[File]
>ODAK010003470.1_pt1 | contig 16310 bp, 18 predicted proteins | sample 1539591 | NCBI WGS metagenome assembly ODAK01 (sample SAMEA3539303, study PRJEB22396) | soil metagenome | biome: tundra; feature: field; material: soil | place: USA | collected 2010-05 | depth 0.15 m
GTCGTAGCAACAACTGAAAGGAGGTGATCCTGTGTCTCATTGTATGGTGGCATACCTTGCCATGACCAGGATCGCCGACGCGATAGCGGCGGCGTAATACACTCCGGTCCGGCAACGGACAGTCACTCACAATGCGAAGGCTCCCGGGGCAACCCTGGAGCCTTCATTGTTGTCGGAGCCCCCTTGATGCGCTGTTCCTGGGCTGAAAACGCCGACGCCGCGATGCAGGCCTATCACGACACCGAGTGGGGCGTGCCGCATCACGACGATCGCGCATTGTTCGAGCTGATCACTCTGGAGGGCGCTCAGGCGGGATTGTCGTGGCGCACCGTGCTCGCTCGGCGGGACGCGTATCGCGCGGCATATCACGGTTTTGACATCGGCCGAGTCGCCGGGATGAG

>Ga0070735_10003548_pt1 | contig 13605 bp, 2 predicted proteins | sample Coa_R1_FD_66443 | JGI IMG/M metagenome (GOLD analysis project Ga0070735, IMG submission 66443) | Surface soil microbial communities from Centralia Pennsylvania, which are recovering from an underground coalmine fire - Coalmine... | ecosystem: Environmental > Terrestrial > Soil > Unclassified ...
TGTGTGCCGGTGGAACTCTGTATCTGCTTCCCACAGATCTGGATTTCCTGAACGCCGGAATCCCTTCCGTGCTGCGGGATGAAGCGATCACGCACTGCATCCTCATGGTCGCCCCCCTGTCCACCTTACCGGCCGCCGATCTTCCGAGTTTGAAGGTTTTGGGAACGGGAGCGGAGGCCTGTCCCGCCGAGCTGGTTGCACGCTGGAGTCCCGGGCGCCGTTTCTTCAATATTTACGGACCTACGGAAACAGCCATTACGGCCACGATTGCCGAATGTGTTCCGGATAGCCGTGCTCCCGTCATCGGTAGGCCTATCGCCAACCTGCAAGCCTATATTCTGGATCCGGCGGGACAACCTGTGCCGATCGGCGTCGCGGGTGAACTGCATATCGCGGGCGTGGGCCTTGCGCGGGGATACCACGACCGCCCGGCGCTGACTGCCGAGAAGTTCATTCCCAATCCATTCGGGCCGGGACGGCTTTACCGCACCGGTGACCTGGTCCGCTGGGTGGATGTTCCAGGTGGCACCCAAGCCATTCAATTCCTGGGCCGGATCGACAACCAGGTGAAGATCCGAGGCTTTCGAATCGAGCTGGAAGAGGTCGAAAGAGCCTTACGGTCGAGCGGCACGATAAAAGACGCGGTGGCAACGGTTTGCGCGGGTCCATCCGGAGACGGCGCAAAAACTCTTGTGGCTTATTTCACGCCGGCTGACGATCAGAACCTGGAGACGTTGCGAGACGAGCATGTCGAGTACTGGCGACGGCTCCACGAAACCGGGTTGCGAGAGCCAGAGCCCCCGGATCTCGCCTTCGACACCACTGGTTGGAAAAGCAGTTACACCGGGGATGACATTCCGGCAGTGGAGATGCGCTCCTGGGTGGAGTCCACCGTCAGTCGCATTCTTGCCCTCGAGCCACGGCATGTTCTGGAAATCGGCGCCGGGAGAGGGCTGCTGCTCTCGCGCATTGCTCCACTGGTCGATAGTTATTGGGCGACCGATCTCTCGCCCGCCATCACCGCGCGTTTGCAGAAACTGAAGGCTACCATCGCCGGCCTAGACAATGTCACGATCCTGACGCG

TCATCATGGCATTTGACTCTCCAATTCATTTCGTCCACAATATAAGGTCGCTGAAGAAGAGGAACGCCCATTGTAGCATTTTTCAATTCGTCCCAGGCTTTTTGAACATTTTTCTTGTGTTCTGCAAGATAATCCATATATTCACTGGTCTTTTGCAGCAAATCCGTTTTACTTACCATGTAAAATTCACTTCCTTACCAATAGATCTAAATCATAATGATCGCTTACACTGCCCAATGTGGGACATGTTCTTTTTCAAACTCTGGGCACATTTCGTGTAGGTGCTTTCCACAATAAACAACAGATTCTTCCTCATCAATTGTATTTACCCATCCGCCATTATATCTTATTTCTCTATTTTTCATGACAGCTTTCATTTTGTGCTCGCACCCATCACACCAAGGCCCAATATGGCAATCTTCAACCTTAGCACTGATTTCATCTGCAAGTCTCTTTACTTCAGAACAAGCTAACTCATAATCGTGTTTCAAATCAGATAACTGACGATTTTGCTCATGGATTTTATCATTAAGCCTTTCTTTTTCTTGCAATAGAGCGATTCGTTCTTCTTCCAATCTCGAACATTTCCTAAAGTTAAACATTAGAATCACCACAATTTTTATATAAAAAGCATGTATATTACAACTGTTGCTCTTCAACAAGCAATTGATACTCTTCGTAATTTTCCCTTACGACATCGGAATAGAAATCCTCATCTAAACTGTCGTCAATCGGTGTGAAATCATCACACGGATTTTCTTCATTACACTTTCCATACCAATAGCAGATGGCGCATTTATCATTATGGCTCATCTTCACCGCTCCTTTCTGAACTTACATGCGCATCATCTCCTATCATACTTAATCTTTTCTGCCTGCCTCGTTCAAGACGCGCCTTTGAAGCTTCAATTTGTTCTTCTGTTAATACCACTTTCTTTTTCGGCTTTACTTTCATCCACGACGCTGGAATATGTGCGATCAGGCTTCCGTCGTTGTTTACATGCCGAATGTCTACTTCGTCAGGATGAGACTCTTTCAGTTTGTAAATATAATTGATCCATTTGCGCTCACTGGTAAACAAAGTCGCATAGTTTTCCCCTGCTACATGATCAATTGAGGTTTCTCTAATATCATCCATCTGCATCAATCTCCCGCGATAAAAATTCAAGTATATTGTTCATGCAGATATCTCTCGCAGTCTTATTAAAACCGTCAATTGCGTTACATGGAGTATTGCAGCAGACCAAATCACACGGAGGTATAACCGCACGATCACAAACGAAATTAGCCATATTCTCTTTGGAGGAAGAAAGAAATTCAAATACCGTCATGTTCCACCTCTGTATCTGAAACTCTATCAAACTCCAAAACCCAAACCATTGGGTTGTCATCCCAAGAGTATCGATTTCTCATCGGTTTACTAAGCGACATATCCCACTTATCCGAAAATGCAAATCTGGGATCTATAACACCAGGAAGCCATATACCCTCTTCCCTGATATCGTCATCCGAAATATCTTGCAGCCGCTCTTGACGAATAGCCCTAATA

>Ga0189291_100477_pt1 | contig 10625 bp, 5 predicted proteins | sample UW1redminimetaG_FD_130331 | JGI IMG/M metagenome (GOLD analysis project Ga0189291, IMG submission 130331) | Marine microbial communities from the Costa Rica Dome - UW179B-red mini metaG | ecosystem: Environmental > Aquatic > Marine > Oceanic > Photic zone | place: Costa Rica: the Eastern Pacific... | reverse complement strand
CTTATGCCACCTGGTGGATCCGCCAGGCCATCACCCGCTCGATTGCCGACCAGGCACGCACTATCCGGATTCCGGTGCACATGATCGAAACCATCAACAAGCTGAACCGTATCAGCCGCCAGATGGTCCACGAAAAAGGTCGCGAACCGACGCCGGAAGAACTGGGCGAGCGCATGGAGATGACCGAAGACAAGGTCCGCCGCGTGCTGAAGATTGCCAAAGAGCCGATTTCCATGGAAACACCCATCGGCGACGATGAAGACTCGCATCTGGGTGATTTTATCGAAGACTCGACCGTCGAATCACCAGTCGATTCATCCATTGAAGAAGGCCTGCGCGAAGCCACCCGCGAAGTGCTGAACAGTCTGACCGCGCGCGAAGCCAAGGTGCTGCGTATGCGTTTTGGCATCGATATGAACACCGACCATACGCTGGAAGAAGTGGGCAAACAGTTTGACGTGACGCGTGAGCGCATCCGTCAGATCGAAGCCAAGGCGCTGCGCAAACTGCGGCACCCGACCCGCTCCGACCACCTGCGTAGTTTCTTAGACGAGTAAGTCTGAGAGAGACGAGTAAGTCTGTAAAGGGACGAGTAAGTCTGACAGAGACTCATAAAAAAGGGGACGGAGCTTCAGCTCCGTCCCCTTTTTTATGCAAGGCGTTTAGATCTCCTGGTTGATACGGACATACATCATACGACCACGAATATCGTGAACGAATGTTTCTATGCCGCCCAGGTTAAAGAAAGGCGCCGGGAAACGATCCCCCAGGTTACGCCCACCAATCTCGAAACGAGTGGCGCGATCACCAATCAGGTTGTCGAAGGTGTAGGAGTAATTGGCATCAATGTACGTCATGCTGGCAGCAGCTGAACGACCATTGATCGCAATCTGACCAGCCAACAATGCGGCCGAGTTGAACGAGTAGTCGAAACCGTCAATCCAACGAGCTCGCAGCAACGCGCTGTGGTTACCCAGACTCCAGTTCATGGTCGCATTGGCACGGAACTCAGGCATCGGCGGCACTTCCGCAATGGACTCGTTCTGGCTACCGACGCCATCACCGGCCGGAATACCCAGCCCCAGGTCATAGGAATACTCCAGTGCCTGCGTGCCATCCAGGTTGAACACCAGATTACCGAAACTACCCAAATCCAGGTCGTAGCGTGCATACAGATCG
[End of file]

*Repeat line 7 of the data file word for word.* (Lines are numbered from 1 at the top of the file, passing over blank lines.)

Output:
CTTATGCCACCTGGTGGATCCGCCAGGCCATCACCCGCTCGATTGCCGACCAGGCACGCACTATCCGGATTCCGGTGCACATGATCGAAACCATCAACAAGCTGAACCGTATCAGCCGCCAGATGGTCCACGAAAAAGGTCGCGAACCGACGCCGGAAGAACTGGGCGAGCGCATGGAGATGACCGAAGACAAGGTCCGCCGCGTGCTGAAGATTGCCAAAGAGCCGATTTCCATGGAAACACCCATCGGCGACGATGAAGACTCGCATCTGGGTGATTTTATCGAAGACTCGACCGTCGAATCACCAGTCGATTCATCCATTGAAGAAGGCCTGCGCGAAGCCACCCGCGAAGTGCTGAACAGTCTGACCGCGCGCGAAGCCAAGGTGCTGCGTATGCGTTTTGGCATCGATATGAACACCGACCATACGCTGGAAGAAGTGGGCAAACAGTTTGACGTGACGCGTGAGCGCATCCGTCAGATCGAAGCCAAGGCGCTGCGCAAACTGCGGCACCCGACCCGCTCCGACCACCTGCGTAGTTTCTTAGACGAGTAAGTCTGAGAGAGACGAGTAAGTCTGTAAAGGGACGAGTAAGTCTGACAGAGACTCATAAAAAAGGGGACGGAGCTTCAGCTCCGTCCCCTTTTTTATGCAAGGCGTTTAGATCTCCTGGTTGATACGGACATACATCATACGACCACGAATATCGTGAACGAATGTTTCTATGCCGCCCAGGTTAAAGAAAGGCGCCGGGAAACGATCCCCCAGGTTACGCCCACCAATCTCGAAACGAGTGGCGCGATCACCAATCAGGTTGTCGAAGGTGTAGGAGTAATTGGCATCAATGTACGTCATGCTGGCAGCAGCTGAACGACCATTGATCGCAATCTGACCAGCCAACAATGCGGCCGAGTTGAACGAGTAGTCGAAACCGTCAATCCAACGAGCTCGCAGCAACGCGCTGTGGTTACCCAGACTCCAGTTCATGGTCGCATTGGCACGGAACTCAGGCATCGGCGGCACTTCCGCAATGGACTCGTTCTGGCTACCGACGCCATCACCGGCCGGAATACCCAGCCCCAGGTCATAGGAATACTCCAGTGCCTGCGTGCCATCCAGGTTGAACACCAGATTACCGAAACTACCCAAATCCAGGTCGTAGCGTGCATACAGATCG